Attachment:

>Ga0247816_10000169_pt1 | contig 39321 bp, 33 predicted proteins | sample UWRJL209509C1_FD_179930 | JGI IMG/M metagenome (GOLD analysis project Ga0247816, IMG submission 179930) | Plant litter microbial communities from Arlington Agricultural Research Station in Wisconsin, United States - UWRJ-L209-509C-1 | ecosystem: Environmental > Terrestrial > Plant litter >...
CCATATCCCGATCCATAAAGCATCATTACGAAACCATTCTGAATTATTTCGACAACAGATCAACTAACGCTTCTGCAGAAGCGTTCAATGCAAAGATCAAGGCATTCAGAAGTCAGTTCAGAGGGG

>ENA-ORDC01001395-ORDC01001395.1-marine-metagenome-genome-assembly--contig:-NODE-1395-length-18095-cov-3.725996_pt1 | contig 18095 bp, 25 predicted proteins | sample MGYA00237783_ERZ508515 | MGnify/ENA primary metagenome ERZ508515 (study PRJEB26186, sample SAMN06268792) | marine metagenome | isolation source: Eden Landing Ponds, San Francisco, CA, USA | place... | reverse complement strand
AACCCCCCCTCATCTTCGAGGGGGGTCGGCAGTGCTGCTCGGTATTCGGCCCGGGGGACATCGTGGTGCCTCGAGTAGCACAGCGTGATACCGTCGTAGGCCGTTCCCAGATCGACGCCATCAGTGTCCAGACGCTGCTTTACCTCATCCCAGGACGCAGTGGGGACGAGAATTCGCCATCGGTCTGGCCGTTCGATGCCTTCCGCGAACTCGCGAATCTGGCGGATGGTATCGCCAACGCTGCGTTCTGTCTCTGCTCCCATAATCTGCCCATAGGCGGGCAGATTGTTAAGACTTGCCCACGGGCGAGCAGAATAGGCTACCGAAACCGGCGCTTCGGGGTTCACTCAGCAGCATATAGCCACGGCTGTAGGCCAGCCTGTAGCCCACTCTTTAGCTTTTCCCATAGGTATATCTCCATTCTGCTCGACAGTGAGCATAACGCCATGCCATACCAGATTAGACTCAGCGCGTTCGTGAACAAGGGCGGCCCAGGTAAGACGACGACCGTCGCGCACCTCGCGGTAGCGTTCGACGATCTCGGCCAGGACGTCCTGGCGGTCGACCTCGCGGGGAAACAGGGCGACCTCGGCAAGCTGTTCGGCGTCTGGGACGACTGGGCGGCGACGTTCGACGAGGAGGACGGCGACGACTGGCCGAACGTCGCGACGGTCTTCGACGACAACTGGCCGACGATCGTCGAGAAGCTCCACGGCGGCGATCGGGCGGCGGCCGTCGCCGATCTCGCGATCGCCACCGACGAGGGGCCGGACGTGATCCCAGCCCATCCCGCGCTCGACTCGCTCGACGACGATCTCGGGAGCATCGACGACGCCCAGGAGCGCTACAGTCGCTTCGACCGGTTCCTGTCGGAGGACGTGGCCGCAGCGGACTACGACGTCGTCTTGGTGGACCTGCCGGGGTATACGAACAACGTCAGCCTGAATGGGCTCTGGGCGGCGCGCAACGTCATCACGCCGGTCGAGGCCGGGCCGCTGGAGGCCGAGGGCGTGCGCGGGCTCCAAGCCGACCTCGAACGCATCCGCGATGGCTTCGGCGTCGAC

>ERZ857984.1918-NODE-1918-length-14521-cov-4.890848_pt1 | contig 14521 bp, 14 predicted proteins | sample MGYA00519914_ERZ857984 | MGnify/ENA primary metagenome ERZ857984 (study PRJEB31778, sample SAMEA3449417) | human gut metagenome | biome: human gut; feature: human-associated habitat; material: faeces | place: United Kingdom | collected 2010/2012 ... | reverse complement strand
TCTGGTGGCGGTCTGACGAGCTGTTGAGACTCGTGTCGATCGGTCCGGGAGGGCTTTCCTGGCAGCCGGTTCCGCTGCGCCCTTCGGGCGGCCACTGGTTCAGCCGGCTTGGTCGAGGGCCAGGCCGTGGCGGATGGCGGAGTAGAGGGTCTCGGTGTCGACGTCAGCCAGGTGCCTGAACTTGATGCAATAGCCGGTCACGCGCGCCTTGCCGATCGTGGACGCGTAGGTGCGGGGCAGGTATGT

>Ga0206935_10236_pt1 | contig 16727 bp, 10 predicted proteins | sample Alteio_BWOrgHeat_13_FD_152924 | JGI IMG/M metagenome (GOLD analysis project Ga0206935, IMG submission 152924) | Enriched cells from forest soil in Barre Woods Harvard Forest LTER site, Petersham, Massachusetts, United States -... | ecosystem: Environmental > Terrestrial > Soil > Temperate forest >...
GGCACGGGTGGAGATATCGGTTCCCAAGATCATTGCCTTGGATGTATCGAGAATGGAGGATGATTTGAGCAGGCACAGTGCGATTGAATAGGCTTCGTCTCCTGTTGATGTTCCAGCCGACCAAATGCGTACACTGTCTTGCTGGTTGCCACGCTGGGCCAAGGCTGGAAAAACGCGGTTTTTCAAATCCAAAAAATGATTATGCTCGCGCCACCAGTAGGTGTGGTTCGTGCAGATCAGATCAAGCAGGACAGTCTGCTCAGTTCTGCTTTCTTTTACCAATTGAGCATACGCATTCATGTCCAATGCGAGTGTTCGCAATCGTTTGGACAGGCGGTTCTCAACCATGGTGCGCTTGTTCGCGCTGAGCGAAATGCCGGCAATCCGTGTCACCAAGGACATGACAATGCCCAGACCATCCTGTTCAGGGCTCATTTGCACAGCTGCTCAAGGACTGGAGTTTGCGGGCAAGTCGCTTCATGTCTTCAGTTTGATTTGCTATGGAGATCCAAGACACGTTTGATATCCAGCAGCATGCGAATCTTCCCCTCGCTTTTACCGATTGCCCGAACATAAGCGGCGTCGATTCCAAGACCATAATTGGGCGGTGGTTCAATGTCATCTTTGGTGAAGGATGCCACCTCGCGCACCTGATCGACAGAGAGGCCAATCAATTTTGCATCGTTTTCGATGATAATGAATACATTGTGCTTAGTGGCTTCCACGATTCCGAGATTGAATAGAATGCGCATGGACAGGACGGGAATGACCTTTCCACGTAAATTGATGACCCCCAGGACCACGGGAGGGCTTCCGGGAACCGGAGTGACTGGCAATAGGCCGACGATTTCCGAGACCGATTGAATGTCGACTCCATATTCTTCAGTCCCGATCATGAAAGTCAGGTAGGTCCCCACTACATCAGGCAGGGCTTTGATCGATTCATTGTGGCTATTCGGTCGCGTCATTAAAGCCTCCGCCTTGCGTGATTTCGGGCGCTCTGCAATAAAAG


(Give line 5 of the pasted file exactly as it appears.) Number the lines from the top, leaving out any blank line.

>ERZ857984.1918-NODE-1918-length-14521-cov-4.890848_pt1 | contig 14521 bp, 14 predicted proteins | sample MGYA00519914_ERZ857984 | MGnify/ENA primary metagenome ERZ857984 (study PRJEB31778, sample SAMEA3449417) | human gut metagenome | biome: human gut; feature: human-associated habitat; material: faeces | place: United Kingdom | collected 2010/2012 ... | reverse complement strand